Granite State of Mind, #125: Stratham Fair, Stratham
This July will mark the 50th annual Stratham Fair. That's sobering, because when I was a kid I remember that number being in the teens. The Fair started in 1966, a celebration of the town's 250th anniversary, and since then volunteers (including for many years the volunteer fire department) have stewarded one of the oldest country fairs in the region. More than 20,000 people attend each year for the lobster bake, tractor pulls, and carnival rides. It's become less of a community event than it was thirty years ago, more of a magnet for interloping tourists and cranky Massachussistas, but there was a time, viewed through the hazy lens of nostalgia, that the Stratham Fair was the high point of the summer for local families.
The Fair would open on Friday, but on Thursday night Stratham families were invited in for a preview, and given a colored bracelet that allowed unlimited rides for the town kids. You'd see neighbors and friends, and it was always a bit jarring to see schoolmates you kind of knew midway through the summer break. It was a different time, the generation before cell phones and social media, when there was something ineffably exciting about a random encounter with a junior high acquaintance (especially girls - exciting, terrifying, intimidating). A blistering array of sensory experiences - the smell of fried dough, the vertigo of the Scrambler ride, the sounds of harsh Seekonk accents, the visual splendor of hand-embroidered leather motorcycle jackets. I loved the lumberjack competition, the pigs and sheep at the 4-H stalls, the sublime inanity of the Miss Stratham Fair Pageant.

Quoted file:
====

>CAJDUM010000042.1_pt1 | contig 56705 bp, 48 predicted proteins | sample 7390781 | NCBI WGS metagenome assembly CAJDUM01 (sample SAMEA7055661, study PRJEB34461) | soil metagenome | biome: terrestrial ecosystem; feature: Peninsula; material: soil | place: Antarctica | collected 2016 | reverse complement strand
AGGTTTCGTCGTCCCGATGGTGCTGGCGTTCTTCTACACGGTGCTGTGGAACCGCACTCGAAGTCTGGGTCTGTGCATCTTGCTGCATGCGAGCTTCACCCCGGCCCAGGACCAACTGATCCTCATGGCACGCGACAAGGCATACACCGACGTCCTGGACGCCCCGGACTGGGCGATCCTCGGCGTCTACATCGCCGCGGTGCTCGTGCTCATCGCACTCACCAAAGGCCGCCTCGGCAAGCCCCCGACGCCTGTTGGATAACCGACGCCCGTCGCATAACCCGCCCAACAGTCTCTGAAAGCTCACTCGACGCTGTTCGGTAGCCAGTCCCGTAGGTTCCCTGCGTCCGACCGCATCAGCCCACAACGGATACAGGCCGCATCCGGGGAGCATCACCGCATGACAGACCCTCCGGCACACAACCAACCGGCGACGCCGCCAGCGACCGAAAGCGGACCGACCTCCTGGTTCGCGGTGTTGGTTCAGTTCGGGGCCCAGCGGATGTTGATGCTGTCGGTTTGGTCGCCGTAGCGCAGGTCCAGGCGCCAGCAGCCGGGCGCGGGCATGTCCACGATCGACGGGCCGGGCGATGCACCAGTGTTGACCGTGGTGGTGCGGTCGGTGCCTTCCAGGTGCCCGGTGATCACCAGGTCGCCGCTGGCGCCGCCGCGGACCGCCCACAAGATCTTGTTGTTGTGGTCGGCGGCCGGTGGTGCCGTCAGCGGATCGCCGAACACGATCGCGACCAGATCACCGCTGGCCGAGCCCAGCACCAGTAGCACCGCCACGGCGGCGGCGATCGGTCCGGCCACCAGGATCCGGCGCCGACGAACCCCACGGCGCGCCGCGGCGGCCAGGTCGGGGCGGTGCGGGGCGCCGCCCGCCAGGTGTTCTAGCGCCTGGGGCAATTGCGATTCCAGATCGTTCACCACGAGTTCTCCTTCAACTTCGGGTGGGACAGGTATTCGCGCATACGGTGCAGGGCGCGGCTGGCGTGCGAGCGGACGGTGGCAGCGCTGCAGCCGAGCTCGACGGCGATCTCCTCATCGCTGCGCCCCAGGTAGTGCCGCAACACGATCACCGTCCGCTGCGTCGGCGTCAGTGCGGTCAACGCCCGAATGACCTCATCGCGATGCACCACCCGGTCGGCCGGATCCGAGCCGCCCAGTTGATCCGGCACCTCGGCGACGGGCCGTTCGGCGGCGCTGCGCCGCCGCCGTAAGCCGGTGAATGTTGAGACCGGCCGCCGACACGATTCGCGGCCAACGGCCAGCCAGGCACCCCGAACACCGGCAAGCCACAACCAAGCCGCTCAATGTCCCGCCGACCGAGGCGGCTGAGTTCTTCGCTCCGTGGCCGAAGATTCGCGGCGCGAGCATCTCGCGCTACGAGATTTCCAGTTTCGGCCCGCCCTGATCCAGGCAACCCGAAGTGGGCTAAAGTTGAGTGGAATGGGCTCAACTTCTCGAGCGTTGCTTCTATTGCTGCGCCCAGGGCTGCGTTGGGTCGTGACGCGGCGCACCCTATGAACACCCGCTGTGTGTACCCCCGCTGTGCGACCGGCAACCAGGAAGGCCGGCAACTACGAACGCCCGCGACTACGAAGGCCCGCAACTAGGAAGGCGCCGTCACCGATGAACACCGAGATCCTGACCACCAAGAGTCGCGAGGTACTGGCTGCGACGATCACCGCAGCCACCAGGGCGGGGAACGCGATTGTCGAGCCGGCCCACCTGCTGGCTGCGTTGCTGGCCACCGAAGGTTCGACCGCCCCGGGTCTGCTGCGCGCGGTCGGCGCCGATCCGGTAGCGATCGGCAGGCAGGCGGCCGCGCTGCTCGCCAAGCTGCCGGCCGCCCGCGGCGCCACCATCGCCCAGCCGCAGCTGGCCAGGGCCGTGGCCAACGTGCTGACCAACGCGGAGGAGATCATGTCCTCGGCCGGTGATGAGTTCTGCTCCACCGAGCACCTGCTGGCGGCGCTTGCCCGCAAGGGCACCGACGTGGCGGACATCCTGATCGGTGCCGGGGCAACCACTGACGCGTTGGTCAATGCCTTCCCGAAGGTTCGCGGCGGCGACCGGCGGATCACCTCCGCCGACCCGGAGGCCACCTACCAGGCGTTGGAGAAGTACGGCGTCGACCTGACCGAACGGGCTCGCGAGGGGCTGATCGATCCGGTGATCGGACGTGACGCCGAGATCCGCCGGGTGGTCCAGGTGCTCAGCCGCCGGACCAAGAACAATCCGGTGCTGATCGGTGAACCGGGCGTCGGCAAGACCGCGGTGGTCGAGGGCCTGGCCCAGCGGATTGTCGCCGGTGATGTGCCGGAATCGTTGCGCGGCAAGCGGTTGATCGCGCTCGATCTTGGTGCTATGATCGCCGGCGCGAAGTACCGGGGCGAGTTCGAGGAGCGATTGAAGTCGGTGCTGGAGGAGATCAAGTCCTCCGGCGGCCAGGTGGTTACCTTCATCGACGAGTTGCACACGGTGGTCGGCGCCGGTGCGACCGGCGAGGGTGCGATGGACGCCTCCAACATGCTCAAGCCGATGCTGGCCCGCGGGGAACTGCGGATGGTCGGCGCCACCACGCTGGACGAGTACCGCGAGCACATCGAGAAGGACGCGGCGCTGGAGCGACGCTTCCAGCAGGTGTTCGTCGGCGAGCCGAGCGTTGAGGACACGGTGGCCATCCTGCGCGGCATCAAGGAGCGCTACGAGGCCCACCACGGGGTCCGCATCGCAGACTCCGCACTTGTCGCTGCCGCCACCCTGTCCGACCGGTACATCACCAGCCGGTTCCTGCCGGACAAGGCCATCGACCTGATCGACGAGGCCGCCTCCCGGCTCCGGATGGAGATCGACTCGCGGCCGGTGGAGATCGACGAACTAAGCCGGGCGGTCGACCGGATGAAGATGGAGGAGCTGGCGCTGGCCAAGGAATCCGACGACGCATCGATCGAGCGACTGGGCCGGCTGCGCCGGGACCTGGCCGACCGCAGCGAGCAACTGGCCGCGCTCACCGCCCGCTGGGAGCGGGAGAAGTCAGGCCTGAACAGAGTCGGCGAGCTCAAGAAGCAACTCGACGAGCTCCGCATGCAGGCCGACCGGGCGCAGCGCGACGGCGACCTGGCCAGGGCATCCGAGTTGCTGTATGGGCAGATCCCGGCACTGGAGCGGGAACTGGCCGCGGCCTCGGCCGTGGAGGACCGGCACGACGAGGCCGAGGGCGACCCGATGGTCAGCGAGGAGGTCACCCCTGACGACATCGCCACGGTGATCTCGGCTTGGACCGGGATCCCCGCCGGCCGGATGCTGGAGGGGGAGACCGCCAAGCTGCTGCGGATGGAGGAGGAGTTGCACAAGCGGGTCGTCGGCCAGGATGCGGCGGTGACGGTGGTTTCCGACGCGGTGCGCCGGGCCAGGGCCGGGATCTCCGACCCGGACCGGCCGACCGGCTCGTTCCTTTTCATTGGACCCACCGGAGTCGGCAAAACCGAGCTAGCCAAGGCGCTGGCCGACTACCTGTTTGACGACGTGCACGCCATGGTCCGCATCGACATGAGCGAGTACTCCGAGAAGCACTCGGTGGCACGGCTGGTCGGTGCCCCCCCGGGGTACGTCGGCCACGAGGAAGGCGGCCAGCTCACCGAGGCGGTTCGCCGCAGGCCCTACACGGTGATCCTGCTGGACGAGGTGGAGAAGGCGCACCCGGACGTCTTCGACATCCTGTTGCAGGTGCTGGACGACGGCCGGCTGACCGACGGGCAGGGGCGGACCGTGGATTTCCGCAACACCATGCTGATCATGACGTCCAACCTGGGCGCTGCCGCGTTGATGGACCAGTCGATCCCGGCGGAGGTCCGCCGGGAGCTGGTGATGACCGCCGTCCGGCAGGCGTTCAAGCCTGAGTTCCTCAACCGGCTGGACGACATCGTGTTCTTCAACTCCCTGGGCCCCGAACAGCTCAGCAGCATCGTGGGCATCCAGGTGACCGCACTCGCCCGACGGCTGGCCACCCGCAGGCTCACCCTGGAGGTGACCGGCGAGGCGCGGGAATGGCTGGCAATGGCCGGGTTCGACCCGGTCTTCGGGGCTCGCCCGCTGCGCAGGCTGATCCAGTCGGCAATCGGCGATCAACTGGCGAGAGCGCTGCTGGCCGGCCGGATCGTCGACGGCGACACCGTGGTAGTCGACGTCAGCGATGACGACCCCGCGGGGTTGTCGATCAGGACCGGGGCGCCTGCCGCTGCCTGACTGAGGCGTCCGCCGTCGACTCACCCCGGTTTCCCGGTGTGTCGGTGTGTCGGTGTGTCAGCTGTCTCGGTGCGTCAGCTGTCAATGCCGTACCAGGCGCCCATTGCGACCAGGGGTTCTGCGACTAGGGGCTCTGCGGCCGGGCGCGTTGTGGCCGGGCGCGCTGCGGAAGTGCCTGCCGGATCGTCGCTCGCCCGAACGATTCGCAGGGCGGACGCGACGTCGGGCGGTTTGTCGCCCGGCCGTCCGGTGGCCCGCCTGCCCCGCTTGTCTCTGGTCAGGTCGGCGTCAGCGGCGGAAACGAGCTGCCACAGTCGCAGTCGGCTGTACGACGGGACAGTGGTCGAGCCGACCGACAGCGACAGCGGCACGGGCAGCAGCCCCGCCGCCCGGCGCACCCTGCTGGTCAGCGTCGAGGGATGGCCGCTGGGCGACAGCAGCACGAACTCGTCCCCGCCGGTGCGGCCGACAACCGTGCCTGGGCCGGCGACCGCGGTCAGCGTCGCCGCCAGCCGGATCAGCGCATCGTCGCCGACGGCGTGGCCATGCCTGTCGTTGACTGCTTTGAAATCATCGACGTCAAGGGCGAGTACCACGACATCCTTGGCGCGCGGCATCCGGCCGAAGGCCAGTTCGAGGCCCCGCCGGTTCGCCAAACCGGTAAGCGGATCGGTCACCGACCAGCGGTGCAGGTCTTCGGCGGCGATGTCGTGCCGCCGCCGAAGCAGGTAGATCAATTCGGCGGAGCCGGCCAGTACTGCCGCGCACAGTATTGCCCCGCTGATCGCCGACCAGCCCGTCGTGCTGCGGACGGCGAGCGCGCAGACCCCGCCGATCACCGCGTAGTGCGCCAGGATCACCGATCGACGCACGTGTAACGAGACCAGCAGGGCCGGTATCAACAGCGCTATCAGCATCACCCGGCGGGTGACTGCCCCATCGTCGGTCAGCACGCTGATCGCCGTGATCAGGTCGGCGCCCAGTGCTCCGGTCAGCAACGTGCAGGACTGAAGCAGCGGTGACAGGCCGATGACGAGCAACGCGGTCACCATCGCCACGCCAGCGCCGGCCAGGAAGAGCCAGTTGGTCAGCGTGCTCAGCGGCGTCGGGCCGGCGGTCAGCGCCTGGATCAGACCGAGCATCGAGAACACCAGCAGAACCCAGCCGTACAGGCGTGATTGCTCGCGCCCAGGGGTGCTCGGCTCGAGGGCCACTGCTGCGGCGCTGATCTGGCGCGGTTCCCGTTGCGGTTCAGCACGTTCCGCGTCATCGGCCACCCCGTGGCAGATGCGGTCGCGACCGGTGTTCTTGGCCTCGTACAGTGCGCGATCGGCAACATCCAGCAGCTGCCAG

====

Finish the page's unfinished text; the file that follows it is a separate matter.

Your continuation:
This was the social center of gravity for the town, and we all played our parts. I can remember selling lemonade as a Cub Scout, volunteering at the public announcing booth, and of course dressing as a lobster for twelve hours a day to shill raffle tickets to raise money for the Class of 1993. We got plenty of folks to put on the lobster suit (Sarah Boddy-Snee, Reagan Pelletier Beaudet, Ken Winchenbach Walden, and more) but I must have logged a hundred hours in that crimson straitjacket between the summers of 1991 and 1992, The things we do for love.
It always ended with fireworks on Sunday evening. When I was a kid, we could see the display from my folks' house under a mile away, before the trees got too tall on Stratham Lane. We brought the boys when they were little, and the animals were a big hit, but somehow it's not the same. Usually as we grow older, the things we loved as children shrink somehow, looming larger in the memory of our young hearts than in the reality of adulthood. But in this case, it's bigger than I remember, noisier, less friendly, less inviting, more impersonal. I guess everybody grows up, even small NH towns.